Not entirly sure if it makes a differnace but i am using

#include <boost/assign/std/vector.hpp>

the += usually works for my previous programs may try your second method

I just checked the documentation for the vector class and it appears that <vector> does not offer an overloaded += operator. It seems that only the = assignment and [ ] subscript operators are offered.

It looks as though you are trying to push char type variables into your vector. Probably the common vector class member function you will use is push_back()

for(char c = '1'; c < '5'; c++)
{
     //This is how you put stuff in a vector
     something.push_back(i):
}

Since the vector class does offer a [ ]subscript operator, which we can use to access the individual element of the vector array:

for(unsigned int i=0, size=something.size(); i<size; i++)
{
     //whatever this function does, we will iterate through all elements of the something vector and pass each char into the function
     //Your function requires a char pointer
     somefunction(&something[i], i);
}

You can try using vector.begin() as a pointer to a first element of table and use it as normal char* (but I didn't test it). You can make your function declaration fun(vector& v) and use it fun(v).

//edit: you can't pass iterator as pointer, but &*vector_name.begin() should work

Edited 5 Years Ago by Zjarek: n/a

>>it was similar to a question asked a couple of days ago
I figured as much, but only those involved in that thread (myself NOT included) will know what you're talking about.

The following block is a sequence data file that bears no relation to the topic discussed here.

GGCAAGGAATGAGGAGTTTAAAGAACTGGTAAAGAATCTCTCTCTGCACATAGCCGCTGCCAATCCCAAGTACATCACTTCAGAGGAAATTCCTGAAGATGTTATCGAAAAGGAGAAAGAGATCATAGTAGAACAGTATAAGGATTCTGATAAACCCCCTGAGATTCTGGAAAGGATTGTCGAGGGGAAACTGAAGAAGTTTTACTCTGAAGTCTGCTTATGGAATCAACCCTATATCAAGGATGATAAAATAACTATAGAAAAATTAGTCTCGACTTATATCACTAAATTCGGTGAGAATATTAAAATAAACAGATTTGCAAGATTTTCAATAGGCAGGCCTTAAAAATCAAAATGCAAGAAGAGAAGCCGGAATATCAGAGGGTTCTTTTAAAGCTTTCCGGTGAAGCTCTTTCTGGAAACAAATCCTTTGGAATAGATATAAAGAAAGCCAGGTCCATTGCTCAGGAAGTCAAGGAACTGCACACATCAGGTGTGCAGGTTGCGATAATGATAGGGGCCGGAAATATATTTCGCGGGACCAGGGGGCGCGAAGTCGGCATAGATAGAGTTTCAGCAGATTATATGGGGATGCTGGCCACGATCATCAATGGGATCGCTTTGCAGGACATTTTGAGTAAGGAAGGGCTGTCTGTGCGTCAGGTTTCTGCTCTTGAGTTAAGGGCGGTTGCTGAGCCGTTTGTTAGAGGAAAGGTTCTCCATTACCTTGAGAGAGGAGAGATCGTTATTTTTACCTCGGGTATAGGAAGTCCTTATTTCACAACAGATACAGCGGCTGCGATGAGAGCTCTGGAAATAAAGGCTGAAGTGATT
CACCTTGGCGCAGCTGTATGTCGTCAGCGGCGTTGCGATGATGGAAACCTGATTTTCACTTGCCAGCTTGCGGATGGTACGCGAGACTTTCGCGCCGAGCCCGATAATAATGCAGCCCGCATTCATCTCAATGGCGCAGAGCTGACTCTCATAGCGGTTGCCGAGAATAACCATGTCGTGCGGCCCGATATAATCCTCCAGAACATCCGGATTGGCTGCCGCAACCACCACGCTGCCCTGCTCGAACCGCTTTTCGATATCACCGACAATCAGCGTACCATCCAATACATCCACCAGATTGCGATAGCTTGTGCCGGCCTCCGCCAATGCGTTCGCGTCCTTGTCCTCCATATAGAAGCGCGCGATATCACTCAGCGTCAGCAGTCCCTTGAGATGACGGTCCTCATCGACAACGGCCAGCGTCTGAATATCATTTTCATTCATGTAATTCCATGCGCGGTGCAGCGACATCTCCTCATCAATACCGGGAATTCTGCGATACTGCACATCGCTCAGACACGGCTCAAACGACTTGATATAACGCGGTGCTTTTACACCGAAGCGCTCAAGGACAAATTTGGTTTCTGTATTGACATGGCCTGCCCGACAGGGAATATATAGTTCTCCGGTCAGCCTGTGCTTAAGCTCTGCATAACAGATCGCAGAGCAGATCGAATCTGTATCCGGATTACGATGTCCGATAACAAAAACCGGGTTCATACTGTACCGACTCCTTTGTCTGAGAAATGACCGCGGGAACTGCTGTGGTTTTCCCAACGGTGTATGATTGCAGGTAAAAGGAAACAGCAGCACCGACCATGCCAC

>>be nice i have a stinking cold aching shivering and anything and trying get my head around pointers only just cracked arrays
Not real sure where the "be nice" came from, but okay...

Do you know how passing by reference works for an int, for example? Passing a vector by reference works the same way, you just need to say that you're passing a vector of _________ (fill in the blank) values to the function instead of a single value.

Something like this:

#include <iostream>
#include <vector>

using namespace std;

void populateVector(vector<int> &);

int main() {
  vector<int> myVector(10, 0);
  populateVector(myVector);
  for (int i = 0; i < myVector.size(); ++i) {
    cout << "Element " << i << " is " << myVector[i] << endl;
  }
  return 0;
}

void populateVector(vector<int> &localVector) {
  for (int j = 0; j < localVector.size(); ++j) {
    localVector[j] = (j + 1);
  }
}

You could also use vector::push_back() as Clinton mentioned. That would require changes to the declaration and the for loop in populateVector(). The method I have demonstrated, creates all elements of the vector before passing instead of after.

Not entirly sure if it makes a differnace but i am using

#include <boost/assign/std/vector.hpp>